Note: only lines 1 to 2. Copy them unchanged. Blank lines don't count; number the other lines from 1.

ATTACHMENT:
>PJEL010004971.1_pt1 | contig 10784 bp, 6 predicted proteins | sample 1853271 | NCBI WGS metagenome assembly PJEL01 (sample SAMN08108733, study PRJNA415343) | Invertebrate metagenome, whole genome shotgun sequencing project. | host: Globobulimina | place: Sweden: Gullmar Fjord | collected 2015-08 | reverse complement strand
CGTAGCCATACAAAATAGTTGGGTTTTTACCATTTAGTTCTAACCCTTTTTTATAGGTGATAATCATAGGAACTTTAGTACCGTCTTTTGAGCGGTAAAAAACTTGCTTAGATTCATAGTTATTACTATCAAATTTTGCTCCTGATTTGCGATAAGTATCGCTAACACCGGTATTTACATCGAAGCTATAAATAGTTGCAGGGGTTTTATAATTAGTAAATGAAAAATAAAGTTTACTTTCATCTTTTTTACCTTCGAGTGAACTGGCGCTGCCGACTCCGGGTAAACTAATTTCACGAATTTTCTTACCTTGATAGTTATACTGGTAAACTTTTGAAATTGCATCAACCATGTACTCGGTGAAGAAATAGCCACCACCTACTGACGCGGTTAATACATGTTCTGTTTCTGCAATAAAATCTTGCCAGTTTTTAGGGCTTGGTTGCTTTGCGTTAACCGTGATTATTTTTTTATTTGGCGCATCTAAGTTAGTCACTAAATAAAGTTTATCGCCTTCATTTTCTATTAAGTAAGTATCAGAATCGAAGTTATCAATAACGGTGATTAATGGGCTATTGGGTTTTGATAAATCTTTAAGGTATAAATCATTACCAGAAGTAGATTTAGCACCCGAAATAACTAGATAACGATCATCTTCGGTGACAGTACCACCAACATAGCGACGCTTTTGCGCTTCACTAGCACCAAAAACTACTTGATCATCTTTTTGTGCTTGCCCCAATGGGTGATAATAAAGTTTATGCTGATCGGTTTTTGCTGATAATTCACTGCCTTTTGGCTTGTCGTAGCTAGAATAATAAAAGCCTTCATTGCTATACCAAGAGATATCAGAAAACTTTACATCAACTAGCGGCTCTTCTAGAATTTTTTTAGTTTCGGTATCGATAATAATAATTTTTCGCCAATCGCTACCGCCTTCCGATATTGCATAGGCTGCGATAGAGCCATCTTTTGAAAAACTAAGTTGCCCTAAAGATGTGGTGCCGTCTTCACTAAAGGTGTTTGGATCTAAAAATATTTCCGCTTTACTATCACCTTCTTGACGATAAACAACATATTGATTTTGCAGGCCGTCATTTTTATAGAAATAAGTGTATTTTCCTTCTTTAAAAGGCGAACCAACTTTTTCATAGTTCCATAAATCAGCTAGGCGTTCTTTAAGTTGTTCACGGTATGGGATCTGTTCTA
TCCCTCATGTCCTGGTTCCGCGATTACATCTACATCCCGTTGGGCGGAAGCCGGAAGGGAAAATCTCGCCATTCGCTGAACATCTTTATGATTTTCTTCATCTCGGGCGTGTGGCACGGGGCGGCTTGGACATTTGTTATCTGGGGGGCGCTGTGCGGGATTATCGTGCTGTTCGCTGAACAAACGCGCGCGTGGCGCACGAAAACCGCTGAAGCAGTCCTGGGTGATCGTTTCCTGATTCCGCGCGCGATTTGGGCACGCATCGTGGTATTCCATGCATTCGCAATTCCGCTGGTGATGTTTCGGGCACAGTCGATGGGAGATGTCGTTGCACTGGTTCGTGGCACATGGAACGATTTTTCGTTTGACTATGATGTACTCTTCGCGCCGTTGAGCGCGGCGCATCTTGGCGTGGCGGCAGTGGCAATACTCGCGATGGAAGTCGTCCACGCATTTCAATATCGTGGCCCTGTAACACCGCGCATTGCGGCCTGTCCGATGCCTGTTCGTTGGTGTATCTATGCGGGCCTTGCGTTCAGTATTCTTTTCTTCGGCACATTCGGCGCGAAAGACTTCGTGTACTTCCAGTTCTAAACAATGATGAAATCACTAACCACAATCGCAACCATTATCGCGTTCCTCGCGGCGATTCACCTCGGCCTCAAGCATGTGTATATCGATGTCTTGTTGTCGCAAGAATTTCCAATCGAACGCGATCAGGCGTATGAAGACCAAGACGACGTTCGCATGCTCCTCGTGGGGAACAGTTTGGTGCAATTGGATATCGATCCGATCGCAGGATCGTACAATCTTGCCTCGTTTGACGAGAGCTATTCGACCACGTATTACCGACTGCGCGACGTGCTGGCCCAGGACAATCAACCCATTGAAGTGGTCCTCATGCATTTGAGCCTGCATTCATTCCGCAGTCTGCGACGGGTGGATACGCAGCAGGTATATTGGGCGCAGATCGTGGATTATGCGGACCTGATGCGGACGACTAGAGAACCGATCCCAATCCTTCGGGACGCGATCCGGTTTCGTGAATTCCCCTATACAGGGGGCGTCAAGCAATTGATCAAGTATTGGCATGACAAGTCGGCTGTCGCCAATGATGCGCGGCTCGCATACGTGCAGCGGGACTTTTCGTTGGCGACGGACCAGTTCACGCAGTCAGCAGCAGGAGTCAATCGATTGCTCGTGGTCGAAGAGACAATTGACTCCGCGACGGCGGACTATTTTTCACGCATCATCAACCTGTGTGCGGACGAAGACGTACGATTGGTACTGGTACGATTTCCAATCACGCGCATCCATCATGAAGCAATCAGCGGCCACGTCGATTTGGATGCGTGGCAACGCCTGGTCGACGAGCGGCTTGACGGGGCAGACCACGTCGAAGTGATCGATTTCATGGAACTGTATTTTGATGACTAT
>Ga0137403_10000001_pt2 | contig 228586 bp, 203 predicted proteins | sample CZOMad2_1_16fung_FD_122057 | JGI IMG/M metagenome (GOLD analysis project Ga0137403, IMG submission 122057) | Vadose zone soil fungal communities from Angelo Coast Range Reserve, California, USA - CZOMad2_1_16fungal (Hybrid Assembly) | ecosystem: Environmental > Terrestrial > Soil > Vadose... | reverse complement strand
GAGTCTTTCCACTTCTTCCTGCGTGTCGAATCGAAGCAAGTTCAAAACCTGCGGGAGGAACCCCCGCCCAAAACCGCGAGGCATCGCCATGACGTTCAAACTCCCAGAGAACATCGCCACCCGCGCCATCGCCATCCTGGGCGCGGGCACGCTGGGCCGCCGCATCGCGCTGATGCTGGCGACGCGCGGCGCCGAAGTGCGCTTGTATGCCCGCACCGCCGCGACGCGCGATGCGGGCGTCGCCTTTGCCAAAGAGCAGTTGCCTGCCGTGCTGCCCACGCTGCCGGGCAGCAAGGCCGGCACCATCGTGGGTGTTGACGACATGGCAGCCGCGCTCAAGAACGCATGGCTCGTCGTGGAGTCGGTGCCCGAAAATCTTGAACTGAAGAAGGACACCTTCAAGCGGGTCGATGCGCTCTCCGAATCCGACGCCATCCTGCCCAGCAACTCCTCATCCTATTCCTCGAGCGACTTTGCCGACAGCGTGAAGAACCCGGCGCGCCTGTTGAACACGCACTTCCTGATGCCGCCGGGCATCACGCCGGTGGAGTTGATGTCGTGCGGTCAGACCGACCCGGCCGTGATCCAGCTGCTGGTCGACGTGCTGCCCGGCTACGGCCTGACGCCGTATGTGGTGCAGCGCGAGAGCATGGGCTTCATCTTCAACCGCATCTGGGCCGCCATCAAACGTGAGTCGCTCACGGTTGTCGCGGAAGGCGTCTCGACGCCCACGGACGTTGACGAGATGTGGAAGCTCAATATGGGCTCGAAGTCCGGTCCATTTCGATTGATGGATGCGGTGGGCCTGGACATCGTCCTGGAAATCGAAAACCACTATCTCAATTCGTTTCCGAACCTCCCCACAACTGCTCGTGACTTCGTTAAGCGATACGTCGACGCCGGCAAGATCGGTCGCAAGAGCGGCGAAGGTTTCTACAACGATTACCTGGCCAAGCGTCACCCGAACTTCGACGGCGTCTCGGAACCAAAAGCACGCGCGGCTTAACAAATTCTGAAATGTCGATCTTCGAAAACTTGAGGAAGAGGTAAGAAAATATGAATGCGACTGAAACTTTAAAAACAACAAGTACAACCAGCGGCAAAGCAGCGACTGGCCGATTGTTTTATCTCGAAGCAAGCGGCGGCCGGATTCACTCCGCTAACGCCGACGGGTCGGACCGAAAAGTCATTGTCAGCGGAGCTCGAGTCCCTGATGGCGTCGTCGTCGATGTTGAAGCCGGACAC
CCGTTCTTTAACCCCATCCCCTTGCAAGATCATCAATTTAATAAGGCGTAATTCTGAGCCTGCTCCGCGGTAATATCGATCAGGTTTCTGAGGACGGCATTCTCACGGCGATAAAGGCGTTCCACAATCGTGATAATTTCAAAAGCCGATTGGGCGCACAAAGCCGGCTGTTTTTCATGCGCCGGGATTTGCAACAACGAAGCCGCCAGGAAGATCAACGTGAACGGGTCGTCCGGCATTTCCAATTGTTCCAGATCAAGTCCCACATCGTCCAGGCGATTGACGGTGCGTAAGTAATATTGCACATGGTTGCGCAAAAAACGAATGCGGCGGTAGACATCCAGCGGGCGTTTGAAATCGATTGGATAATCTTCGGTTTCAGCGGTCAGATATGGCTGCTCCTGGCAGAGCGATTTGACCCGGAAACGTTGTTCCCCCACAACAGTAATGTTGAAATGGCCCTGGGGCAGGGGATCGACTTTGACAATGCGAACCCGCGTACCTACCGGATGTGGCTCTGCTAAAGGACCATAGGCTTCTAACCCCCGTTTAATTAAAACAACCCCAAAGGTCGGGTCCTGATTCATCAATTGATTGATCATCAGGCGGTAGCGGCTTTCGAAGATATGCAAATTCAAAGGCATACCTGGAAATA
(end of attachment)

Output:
>PJEL010004971.1_pt1 | contig 10784 bp, 6 predicted proteins | sample 1853271 | NCBI WGS metagenome assembly PJEL01 (sample SAMN08108733, study PRJNA415343) | Invertebrate metagenome, whole genome shotgun sequencing project. | host: Globobulimina | place: Sweden: Gullmar Fjord | collected 2015-08 | reverse complement strand
CGTAGCCATACAAAATAGTTGGGTTTTTACCATTTAGTTCTAACCCTTTTTTATAGGTGATAATCATAGGAACTTTAGTACCGTCTTTTGAGCGGTAAAAAACTTGCTTAGATTCATAGTTATTACTATCAAATTTTGCTCCTGATTTGCGATAAGTATCGCTAACACCGGTATTTACATCGAAGCTATAAATAGTTGCAGGGGTTTTATAATTAGTAAATGAAAAATAAAGTTTACTTTCATCTTTTTTACCTTCGAGTGAACTGGCGCTGCCGACTCCGGGTAAACTAATTTCACGAATTTTCTTACCTTGATAGTTATACTGGTAAACTTTTGAAATTGCATCAACCATGTACTCGGTGAAGAAATAGCCACCACCTACTGACGCGGTTAATACATGTTCTGTTTCTGCAATAAAATCTTGCCAGTTTTTAGGGCTTGGTTGCTTTGCGTTAACCGTGATTATTTTTTTATTTGGCGCATCTAAGTTAGTCACTAAATAAAGTTTATCGCCTTCATTTTCTATTAAGTAAGTATCAGAATCGAAGTTATCAATAACGGTGATTAATGGGCTATTGGGTTTTGATAAATCTTTAAGGTATAAATCATTACCAGAAGTAGATTTAGCACCCGAAATAACTAGATAACGATCATCTTCGGTGACAGTACCACCAACATAGCGACGCTTTTGCGCTTCACTAGCACCAAAAACTACTTGATCATCTTTTTGTGCTTGCCCCAATGGGTGATAATAAAGTTTATGCTGATCGGTTTTTGCTGATAATTCACTGCCTTTTGGCTTGTCGTAGCTAGAATAATAAAAGCCTTCATTGCTATACCAAGAGATATCAGAAAACTTTACATCAACTAGCGGCTCTTCTAGAATTTTTTTAGTTTCGGTATCGATAATAATAATTTTTCGCCAATCGCTACCGCCTTCCGATATTGCATAGGCTGCGATAGAGCCATCTTTTGAAAAACTAAGTTGCCCTAAAGATGTGGTGCCGTCTTCACTAAAGGTGTTTGGATCTAAAAATATTTCCGCTTTACTATCACCTTCTTGACGATAAACAACATATTGATTTTGCAGGCCGTCATTTTTATAGAAATAAGTGTATTTTCCTTCTTTAAAAGGCGAACCAACTTTTTCATAGTTCCATAAATCAGCTAGGCGTTCTTTAAGTTGTTCACGGTATGGGATCTGTTCTA